What’s Next?

I believe this company will be successful with their business model of providing DaaS. They seem to already have a couple customers awaiting the release and expect to grow to thousands of desktops within a year. As that number increases, economies of scale will work in their favor and allow them to lower their monthly subscription fee while maintaining a healthy margin.

Posted by: Vala Shahabi | March 2, 2010

Four Key Components to build an App Store

Application Stores, or App Stores, seem to be the latest rave. With Apple introducing the App Store for the iPhone a several years ago, the idea has definitely caught on for the mobile platform.  Blackberry and Verizon soon followed suit with their own version of the App Store. Now the idea has progressed from the mobile platform to the PC.  Wouldn’t it be cool if you can just login to a website and be able to start running applications as easy and seamlessly as it’s done via iTunes? This idea is soon to be a reality.

Citrix last month launched Dazzle, it’s version of an App Store with virtualization and streaming of applications. I’ve demoed Dazzle and I like the interface, ease, and quickness of applications becoming available.  While Dazzle is aimed at the enterprise, I want to take this blog and discuss what is needed to properly build an App Store for the consumer.

An App Store consists of four components: hosting, e-commerce, delivery technology, and content.  Each component is equally important because if you are missing one of the four parts you won’t have an App Store.  For example, without content you won’t have any applications to sell.  The challenge today is getting software vendors to buy into the idea of an App Store and the possibility of having to change their licensing module to a SaaS subscription model.

1. Hosting

An App Store is similar to a website in that it will need to be hosted on a server somewhere on the Internet. Depending on how much traffic you anticipate and how many applications will be delivered will determine how many servers will be required to distribute the load.  Ideally you will want a distributed system with a server in each region of the United States. I recommend Rackspace as they are great hosting platform. You may also consider leveraging a web caching service so you can do more with less.

2. E-commerce platform

Once you have your hosting setup the next step is to find or build an e-commerce platform. The site must be able to manage users, accounts, billing, and make the applications available once they have been purchased.  The site should be able to integrate with the delivery technology you pick. Shopify.com is a pretty cool site but will need an add-on similar to Fetch to make it an app store. For a mock up app store you can checkout http://ondemand.endeavors.com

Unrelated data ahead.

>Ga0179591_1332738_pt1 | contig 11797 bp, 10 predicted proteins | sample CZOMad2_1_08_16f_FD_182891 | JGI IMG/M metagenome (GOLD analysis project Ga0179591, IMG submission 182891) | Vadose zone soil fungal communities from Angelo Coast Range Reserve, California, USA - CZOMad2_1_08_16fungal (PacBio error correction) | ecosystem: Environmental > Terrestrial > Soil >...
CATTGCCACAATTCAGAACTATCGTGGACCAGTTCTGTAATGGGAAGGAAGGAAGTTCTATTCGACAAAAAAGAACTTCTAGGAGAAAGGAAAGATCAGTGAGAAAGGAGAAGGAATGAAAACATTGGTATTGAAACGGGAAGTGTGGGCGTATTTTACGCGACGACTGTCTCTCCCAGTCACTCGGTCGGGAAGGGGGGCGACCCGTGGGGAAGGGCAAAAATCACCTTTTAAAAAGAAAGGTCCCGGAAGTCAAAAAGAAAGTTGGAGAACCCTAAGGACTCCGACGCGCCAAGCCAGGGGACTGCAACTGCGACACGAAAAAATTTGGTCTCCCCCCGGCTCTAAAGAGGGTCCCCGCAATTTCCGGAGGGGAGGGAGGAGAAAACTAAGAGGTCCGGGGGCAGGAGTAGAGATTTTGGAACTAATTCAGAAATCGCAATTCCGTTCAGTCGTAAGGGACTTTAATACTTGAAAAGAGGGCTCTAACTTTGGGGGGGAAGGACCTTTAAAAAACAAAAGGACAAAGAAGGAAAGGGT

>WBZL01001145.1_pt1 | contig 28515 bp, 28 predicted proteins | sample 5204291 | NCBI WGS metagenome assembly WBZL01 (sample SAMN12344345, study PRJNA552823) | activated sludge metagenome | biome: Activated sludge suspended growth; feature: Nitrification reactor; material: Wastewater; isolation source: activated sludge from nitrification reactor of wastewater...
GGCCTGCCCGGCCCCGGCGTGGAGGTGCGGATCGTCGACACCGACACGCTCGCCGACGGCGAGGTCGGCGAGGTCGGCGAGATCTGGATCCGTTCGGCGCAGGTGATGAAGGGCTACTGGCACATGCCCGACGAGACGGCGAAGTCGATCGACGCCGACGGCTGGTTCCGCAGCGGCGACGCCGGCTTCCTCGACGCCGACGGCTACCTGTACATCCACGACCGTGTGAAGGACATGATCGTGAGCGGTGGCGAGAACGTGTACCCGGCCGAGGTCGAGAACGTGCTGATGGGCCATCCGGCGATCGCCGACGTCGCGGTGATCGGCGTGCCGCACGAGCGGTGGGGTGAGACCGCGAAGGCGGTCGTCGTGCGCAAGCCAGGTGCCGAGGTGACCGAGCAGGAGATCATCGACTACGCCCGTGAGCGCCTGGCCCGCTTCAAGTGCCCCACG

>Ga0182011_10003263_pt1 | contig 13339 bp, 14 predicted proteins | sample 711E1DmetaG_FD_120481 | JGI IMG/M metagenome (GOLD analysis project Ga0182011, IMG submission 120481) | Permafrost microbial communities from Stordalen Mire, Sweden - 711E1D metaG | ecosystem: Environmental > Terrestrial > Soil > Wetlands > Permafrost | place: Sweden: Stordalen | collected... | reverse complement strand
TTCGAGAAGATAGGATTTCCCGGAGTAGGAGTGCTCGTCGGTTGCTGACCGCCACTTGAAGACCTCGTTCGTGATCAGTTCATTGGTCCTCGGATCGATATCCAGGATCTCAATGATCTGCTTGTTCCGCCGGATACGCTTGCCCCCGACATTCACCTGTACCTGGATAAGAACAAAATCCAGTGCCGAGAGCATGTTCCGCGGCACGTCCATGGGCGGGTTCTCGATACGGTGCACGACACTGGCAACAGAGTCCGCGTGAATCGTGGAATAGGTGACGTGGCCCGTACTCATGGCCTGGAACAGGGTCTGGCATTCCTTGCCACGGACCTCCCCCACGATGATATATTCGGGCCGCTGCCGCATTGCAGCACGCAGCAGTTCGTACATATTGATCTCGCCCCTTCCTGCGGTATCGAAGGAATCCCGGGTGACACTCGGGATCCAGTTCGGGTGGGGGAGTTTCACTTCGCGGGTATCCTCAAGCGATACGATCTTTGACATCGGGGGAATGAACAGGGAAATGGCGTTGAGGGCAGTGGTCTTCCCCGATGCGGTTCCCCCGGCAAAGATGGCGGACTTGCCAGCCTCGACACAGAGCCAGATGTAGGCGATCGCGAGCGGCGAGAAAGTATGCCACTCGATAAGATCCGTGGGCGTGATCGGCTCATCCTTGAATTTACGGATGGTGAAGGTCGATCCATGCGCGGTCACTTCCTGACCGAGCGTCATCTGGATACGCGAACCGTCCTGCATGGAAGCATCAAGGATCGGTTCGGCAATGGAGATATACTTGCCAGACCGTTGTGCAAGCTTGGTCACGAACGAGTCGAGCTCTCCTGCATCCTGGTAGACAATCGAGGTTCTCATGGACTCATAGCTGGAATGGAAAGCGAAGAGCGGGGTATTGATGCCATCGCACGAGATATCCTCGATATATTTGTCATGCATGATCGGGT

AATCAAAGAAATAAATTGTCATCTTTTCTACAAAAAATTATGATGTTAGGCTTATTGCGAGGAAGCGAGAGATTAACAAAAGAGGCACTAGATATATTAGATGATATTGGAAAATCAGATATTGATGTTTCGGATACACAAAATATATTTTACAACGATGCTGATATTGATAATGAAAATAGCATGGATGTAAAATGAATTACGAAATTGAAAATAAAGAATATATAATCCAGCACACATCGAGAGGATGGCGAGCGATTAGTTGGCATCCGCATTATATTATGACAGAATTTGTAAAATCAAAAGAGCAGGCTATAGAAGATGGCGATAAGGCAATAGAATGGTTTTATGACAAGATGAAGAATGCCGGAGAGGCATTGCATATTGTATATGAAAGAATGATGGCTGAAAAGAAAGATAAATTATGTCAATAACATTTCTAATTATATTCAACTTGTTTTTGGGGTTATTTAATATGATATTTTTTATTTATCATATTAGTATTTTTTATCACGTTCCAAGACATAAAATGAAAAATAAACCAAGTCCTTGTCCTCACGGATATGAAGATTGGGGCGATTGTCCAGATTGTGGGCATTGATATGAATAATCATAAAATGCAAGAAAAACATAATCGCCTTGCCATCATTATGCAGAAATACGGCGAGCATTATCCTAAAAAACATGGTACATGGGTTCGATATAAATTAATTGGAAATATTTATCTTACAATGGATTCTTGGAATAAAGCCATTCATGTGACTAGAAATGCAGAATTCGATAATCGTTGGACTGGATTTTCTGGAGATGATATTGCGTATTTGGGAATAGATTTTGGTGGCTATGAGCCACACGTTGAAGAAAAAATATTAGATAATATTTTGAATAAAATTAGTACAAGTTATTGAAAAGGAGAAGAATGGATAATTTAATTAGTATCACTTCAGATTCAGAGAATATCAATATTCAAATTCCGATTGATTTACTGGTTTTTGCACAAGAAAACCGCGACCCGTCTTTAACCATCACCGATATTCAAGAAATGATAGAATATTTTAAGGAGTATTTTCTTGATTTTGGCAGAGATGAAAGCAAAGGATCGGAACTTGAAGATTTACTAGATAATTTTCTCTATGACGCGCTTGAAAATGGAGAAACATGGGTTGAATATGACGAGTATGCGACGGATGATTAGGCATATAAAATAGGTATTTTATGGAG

3. Delivery Technology

The third crucial piece of technology that is needed is a way to deliver the applications via the Internet in a way that there is no download or install process. The application should stream down and become available to use instantly.  The delivery technology should be able to manage upgrades seamlessly. In the case of a subscription model, if the user cancels their subscription it should prevent the user from running the application.  Also, to make it simple and easy to use similar to the iTunes experience, the application needs to be delivered ready to use with full integration with the host OS. The end user experience of the application should not be changed meaning proper start menu icons, files associations, printing, and integration with other applications/devices. Endeavors Technologies has a product called Application Jukebox – SaaS Edition that fits the bill and was designed for this use.  It is designed to be integrated with an e-Commerce site and deliver any type of Windows application over the wide area network.

4. Content

Finally, the last piece of puzzle is content. Without content you simply just have some cool technology.  Whatever the applications may be or the purpose of the App Store, you will need the permission of the software vendors to be able to resale their applications in such a manner. In the future we will see App Stores for nich markets such as Small Business applications or Engineering applications. The owner of the App Store will seek out all the applications in this field and make them available for customers to download.  Customers will have a huge variety of applications to pick from.  They will see titles they have never heard of and will have the opportunity to quickly evaluate the application without actually installing anything or affecting their system.

The idea of an App Store for delivering Windows based applications is already cooking in Europe and other parts of the world. It will only be a matter of time before it catches on in the United States. Once it does, it will change the way we acquire and think about software. Like iTunes did for music, I see it cutting down on piracy as it makes it easier and more affordable to obtain what you’re looking for rather then trying dodgy pirate sites that may get you a virus.

Posted by: Vala Shahabi | January 29, 2010

iPad and VDI – A Match Made in the Cloud

With Apple launching its long anticipated version of a tablet type device named iPad, analysts have had a hard time getting their heads around the WOW factor of this device. Many have been mocking it, calling it just “a giant iPod.”  Well, it really is.  However, it is big enough that you can actually do things on it, compact enough you can easily take it anywhere, and less expensive than a decent laptop so it has it’s own niche in the market.